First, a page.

At the same time, was is acting as an auxiliary verb, which modifies the main verb’s tense to be in the simple past tense, meaning the student felt tired in the past.
Here’s another example:
“The student was studying all night.”
Was is an auxiliary verb indicating that the student studied in the past and in this example is being used in the past continuous tense, which describes an action that took place in the past over some time.
Was in conveying time
The word was is the past tense first- and third-person singular of “to be,” meaning “to take place or occur.” In other words, was means something has taken place or occurred in the past.
Verb tense is important in English grammar because it tells the reader when an action was done or at what time a person was in a particular state of being.
Here’s an example:
“He was a good student.”
The word was indicates that the person had been a good student in a class that has occurred. Let’s see what it looks like without the word was.
“He ___ a good student.”
Without the linking verb, it’s unclear whether the subject is a good student in an ongoing class or one that took place in the past. If it was a class taking place in the present tense, you’d use the third-person singular of “to be,” is.
English language learners may mistake the word was for an adjective or adverb, and it’s not hard to see why. All words describe or modify other words in a sentence, but with practice you can learn to tell which is which.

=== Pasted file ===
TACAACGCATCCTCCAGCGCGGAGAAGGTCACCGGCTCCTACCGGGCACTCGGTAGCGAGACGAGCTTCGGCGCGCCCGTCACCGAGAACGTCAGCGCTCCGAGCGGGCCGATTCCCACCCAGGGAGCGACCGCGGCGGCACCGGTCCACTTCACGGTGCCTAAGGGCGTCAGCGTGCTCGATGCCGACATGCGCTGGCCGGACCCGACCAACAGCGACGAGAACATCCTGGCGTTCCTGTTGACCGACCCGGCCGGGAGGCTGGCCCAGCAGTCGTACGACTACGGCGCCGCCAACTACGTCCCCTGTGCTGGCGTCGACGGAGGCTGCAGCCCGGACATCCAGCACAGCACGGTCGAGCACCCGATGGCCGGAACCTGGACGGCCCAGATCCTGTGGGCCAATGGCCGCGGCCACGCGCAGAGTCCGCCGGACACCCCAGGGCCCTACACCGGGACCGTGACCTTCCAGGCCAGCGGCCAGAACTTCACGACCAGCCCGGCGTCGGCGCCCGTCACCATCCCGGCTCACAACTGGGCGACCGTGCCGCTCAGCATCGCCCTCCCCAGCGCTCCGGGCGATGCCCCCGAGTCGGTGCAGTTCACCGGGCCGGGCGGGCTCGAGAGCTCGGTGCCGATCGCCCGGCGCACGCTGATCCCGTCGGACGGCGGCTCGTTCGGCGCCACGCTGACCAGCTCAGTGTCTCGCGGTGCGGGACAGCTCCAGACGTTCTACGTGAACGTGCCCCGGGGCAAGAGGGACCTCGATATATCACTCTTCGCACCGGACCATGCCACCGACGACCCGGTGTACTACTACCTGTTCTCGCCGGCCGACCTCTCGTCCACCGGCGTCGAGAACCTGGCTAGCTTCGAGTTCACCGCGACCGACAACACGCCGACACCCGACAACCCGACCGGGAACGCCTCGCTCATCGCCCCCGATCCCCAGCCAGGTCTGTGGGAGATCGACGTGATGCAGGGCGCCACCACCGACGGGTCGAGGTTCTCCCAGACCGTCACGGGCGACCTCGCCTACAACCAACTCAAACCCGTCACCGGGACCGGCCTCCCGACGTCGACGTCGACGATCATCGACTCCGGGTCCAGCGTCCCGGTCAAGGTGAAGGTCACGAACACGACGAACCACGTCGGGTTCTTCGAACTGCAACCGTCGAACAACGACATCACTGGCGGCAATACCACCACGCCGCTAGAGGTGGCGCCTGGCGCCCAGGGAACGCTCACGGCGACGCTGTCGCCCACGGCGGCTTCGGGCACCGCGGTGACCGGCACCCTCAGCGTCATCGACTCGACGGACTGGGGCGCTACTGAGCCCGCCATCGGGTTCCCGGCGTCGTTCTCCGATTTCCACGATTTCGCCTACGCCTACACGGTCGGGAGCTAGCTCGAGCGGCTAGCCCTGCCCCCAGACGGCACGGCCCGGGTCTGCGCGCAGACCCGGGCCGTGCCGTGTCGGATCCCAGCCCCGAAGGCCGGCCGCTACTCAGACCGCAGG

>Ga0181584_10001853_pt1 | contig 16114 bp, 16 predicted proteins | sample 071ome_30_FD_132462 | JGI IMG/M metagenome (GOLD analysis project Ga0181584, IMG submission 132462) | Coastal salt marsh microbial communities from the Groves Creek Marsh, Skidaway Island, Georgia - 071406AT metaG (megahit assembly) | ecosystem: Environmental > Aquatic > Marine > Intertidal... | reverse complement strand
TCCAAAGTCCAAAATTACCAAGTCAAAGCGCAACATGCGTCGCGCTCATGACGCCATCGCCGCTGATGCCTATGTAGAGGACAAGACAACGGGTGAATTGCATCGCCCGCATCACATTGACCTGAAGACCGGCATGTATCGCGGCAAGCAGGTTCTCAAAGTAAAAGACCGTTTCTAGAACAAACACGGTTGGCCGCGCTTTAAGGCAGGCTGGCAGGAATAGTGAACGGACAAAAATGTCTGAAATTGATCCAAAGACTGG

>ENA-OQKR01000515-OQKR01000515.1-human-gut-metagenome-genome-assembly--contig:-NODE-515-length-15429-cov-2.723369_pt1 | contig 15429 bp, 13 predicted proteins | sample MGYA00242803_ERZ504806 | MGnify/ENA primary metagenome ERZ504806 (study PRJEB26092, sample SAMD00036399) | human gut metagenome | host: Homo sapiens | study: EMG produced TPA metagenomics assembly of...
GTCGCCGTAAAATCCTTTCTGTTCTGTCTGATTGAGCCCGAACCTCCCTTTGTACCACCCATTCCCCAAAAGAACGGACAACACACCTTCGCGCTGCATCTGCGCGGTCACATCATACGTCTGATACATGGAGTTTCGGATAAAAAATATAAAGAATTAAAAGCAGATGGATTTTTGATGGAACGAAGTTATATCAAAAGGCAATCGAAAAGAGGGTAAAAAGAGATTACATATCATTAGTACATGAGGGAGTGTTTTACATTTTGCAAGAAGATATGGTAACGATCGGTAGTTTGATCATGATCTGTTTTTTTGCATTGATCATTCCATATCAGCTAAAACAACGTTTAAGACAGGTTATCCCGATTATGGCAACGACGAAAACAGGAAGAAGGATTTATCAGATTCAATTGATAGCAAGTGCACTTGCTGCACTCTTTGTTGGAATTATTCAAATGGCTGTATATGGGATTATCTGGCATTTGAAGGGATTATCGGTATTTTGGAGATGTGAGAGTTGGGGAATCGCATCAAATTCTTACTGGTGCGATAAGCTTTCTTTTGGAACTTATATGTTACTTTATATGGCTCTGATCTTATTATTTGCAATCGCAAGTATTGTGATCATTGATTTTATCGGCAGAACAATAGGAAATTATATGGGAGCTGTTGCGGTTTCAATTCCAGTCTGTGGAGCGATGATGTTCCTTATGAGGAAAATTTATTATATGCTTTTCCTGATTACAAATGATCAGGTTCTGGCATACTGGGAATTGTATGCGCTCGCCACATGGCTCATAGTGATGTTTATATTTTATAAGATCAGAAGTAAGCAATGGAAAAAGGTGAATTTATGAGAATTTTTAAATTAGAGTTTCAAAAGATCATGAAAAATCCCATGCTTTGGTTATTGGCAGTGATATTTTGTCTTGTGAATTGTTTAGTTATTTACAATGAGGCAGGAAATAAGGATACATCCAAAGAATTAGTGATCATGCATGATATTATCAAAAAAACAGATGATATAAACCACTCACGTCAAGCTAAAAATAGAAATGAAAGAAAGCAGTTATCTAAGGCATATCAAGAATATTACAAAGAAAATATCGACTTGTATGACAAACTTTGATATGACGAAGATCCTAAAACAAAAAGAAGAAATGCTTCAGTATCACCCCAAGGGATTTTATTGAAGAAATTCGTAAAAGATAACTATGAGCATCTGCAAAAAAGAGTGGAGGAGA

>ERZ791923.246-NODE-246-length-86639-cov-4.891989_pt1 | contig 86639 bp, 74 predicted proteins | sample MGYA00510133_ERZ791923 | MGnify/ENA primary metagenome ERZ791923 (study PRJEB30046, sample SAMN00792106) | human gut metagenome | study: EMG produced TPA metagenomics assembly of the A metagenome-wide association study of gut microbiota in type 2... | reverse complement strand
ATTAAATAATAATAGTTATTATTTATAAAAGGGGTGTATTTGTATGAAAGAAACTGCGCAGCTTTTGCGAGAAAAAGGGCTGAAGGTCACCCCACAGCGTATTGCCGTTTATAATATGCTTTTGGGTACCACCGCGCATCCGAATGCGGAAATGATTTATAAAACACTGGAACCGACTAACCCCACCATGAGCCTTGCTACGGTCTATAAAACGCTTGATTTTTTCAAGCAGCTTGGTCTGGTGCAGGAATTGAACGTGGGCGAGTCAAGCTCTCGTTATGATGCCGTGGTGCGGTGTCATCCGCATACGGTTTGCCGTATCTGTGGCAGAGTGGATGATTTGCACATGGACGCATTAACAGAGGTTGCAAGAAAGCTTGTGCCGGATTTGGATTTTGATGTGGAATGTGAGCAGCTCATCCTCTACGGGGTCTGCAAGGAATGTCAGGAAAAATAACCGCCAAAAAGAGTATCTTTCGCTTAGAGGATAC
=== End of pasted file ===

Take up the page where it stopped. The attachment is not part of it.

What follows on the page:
An adjective describes a noun, whereas an auxiliary verb like the word was indicates when an action, or the main verb, was done.
“The busy businessman was on his phone all night.”
Busy is an adjective describing the businessman, and the word was indicates he was on his phone in the past.
Adverbs, like auxiliary verbs, modify the main verb but are used to describe how an action is being performed, as opposed to the word was, which describes at what time the action is occurring.
“The track star was running quickly to make up for lost time.”
The adverb quickly modifies how the main verb, running, is being done, and the auxiliary verb was tells the reader that running occurred in the past.
Here are four examples of how to use the word was in a sentence:
“In the beginning was the Word, and the Word was with God, and the Word was God” —John 1:1 (KJV)
“He was supposed to meet us at 6:30 p.m. for dinner.”
“It was the best of times, it was the worst of times . . . ” —Charles Dickens, A Tale of Two Cities
“The pilot said it was one of the roughest flights he’d had in his career.”
Is was always used as a verb?
Yes, was is always used as a verb. It’s used as an auxiliary verb, also known as a helping verb, to indicate that the main verb occurred in the past, and it’s used as a linking verb to connect the subject with the subject complement.
Can was be used in different tenses?
The word was can be used in the simple past tense to indicate how the sentence’s subject felt at a particular time or in the past continuous tense to describe an action done over some time.
How do I distinguish was as a main verb or an auxiliary verb?
A main verb is the main action taking place in the verb, and an auxiliary verb describes the main verb’s tense, voice, or mood.
Are there any exceptions in the use of was in English sentences?
The word was is used in standard English sentences only as the past tense first- and third-person singular of “to be,” meaning “to occur or take place.” The only exception is in nonstandard English dialects.